When "Quantico" actress Aunjanue Ellis walked the red carpet at the Gracie Awards on Tuesday evening, her dress made a statement — literally.
Emblazoned on the television star’s gown were the words “President Obama Take It Down,” as part of her continued efforts to bring down the Confederate Battle emblem featured in the Mississippi state flag.
Ellis, who won a Gracie Award for her role in the BET’s miniseries “The Book of Negroes,” shared a preview of her dress on Twitter, writing “Headed to #GracieAwards in my #TakeitDownAmerica gown. #MSFlag Gotta Go. #ConfederacyisHate.”
Mississippi is the only state with a flag that still explicitly incorporates the Confederate battle symbol. In 2001, state citizens voted against a referendum that would have replaced the Confederate battle flag with a new design that didn’t include Confederate symbolism.
Ellis told NBCBLK she believes the situation merits a national response, and she feels it is her responsibility to use her voice.
“Me wearing a dress is a very small thing to do, but it is a way to start a conversation,” Ellis told NBCBLK.
For Ellis, who grew up in Mississippi and still lives there today, the fight is personal.
“[Mississippi] is my bloodline,” she said. “This is not some cause I’m picking up.”
Ellis, who will star in Nate Parker's "The Birth of a Nation," is no stranger to using the red carpet as a platform. Back in February, Ellis attended the NAACP Image Awards wearing a white dress with the phrase "Take It Down Mississippi.”
A few months ago in March, Ellis penned an opinion piece in TIME entitled, “If Mississippi Won’t Take Down the Confederate Flag, Obama Should.”
“In the same way that the United States led the process of denazification in Germany after World War II, it is time now that Obama sends a bill to Congress outlawing the flag of the KKK and the Confederacy from being flown on all federal property,” she wrote.
In the wake of the June 2015 massacre of nine African Americans in a South Carolina church, South Carolina Gov. Nikki Haley signed a bill that removed the Confederate battle flag from the state Capitol.
At the time, Mississippi House Speaker Philip Gunn called for similar action, saying in a statement that as a Christian, he believed the flag had become “a point of offense that needs to be removed.” Just over six months later, the Associated Press reported Gunn took a step back from his opinion, maintaining instead that the decision should be left up to voters. In the same month, Mississippi Gov. Phil Bryant signed a proclamation which declared April as "Confederate Heritage Month."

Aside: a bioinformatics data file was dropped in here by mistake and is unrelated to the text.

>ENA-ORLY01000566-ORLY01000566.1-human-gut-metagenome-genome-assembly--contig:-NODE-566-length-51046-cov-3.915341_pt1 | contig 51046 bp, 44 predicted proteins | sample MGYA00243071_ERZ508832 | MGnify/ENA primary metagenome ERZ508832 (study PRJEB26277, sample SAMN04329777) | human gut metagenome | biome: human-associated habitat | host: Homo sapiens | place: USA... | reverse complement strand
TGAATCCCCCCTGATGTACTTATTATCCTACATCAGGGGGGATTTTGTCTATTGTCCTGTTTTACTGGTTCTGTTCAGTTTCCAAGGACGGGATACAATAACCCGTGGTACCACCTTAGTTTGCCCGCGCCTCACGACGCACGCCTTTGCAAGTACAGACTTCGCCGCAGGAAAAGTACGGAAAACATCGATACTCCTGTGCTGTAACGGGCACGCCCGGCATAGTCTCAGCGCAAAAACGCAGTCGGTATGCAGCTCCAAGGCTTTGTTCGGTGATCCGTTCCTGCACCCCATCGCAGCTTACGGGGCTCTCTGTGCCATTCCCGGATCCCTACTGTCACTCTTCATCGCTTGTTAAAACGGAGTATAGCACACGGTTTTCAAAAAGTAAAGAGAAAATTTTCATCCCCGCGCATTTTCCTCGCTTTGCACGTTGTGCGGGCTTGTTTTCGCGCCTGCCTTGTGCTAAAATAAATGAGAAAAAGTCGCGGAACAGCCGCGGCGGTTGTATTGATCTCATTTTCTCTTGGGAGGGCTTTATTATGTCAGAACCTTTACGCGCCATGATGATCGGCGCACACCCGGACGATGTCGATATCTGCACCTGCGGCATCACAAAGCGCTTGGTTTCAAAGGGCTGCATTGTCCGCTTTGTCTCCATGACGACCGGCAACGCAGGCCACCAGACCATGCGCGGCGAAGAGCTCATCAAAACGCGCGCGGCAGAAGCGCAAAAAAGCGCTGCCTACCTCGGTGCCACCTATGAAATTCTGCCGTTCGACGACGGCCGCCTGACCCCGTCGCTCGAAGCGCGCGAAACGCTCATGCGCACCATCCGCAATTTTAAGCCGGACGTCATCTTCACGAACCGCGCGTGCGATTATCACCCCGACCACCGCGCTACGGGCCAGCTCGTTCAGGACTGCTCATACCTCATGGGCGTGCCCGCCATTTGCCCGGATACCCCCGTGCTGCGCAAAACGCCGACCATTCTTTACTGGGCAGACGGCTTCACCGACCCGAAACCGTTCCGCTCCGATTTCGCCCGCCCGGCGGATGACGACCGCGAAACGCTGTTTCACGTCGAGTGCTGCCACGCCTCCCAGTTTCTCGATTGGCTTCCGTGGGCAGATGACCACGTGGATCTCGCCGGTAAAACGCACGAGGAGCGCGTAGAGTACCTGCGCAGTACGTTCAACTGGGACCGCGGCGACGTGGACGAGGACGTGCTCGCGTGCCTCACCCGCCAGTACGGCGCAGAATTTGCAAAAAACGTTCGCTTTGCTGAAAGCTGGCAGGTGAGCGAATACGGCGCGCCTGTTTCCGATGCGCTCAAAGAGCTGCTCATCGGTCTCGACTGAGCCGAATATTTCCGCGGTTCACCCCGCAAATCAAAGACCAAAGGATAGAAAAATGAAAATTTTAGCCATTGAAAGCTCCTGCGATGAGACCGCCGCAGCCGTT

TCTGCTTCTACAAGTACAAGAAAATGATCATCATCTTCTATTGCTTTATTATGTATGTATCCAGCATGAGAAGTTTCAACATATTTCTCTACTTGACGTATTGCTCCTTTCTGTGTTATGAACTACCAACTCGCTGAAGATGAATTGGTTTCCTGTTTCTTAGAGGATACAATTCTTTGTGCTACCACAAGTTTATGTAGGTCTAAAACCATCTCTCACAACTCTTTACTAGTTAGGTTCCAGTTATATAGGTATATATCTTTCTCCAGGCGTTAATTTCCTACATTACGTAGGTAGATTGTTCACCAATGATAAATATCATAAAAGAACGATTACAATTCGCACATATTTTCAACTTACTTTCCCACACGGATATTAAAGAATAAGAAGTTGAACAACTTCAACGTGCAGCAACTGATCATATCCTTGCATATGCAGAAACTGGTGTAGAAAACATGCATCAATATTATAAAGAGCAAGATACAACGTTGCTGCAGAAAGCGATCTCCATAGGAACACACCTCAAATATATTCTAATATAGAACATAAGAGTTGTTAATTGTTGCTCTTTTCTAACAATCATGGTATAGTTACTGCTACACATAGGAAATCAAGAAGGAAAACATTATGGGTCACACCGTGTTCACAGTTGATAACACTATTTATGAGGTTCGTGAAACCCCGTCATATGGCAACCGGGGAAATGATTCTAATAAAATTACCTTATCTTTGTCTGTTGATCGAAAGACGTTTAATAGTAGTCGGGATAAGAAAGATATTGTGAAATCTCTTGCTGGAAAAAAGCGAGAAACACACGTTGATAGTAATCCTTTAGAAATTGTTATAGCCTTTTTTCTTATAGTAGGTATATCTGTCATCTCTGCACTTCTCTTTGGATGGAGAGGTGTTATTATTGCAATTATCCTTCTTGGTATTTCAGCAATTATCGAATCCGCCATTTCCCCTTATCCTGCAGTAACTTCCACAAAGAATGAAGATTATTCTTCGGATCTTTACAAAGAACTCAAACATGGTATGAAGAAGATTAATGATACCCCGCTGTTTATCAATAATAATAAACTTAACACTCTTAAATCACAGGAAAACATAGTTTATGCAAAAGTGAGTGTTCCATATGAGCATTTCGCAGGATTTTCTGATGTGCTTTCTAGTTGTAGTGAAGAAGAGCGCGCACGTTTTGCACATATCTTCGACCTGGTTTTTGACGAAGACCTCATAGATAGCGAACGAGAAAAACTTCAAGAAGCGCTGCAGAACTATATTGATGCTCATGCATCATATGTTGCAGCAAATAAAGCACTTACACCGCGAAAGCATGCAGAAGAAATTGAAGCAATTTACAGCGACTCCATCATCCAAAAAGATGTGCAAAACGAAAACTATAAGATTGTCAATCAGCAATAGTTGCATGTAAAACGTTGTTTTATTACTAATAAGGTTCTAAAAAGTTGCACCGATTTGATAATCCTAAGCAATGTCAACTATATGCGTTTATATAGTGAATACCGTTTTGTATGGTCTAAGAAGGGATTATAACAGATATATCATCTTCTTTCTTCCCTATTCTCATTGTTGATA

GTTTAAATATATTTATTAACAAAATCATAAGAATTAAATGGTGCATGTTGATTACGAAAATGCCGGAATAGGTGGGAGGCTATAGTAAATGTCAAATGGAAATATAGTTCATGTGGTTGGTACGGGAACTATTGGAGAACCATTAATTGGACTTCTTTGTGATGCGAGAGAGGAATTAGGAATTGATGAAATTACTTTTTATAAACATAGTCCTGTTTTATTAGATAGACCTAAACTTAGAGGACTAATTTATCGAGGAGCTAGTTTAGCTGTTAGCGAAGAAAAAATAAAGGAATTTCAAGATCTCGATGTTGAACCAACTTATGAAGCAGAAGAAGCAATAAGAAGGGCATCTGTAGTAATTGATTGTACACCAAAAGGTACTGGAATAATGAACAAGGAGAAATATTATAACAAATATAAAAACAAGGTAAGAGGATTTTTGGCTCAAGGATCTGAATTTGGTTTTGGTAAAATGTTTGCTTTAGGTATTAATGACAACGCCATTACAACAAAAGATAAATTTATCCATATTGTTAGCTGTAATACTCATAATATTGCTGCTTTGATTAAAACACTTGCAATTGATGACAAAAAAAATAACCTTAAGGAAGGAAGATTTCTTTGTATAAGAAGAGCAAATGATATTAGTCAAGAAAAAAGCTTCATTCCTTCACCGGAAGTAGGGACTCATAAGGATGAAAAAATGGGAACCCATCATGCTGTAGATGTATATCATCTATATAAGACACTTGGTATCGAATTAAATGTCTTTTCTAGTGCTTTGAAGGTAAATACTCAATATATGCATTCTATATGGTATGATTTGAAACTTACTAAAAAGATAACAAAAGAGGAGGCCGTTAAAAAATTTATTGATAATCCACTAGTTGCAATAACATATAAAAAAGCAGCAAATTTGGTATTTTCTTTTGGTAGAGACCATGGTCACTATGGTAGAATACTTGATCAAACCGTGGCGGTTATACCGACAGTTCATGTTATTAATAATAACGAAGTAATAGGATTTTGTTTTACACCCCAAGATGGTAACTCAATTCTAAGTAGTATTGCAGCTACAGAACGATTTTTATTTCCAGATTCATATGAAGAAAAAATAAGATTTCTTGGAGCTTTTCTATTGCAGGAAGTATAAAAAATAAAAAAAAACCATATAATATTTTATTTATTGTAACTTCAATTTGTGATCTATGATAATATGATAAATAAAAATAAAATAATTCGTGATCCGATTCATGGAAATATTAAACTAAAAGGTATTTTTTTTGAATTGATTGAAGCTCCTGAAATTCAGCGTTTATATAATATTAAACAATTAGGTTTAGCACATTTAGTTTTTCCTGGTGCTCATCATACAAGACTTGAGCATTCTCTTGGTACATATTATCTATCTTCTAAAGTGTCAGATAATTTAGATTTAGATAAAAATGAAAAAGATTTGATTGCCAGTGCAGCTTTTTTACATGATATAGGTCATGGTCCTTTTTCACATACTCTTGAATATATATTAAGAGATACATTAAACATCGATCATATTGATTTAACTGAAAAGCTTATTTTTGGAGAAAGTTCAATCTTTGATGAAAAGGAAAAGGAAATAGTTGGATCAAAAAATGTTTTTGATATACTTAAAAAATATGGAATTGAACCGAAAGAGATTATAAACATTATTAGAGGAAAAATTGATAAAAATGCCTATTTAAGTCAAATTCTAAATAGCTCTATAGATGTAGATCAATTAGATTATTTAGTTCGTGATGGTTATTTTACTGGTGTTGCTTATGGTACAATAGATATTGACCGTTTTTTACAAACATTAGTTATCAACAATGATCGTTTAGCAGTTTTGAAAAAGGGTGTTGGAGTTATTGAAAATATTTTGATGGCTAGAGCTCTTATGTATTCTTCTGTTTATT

In President Barack Obama’s eulogy honoring Reverend Clementa Pinckney, one of the nine killed by Dylann Roof in South Carolina, he said removing the flag would not be an “act of political correctness” nor “an insult to the valor of Confederate soldiers.” Rather, he said it would serve as an acknowledgement that the cause those soldiers were fighting for was wrong.
“For many, black and white, that flag was a reminder of systemic oppression and racial subjugation,” Obama said.
Ellis agreed with the president's remarks, but she said it’s time to move beyond words.
“Young men, like Dylann Roof, have used that flag as a license to kill and maim and destroy the lives of American citizens,” Ellis said.
On June 14, recognized nationally as “Flag Day,” Ellis will join with Mississippi attorney Carlos Moore, who filed a lawsuit against the state and Gov. Phil Bryant over the flag, and other celebrities, lawmakers, and civil leaders for a “Take It Down” rally in Washington, D.C.
The actress said it’s upsetting to see how kids growing up in Mississippi are affected by the message the flag carries.
“What are we telling young men and women their worth and their value is as human beings when we fly that flag and they have to walk under it just to get an education?”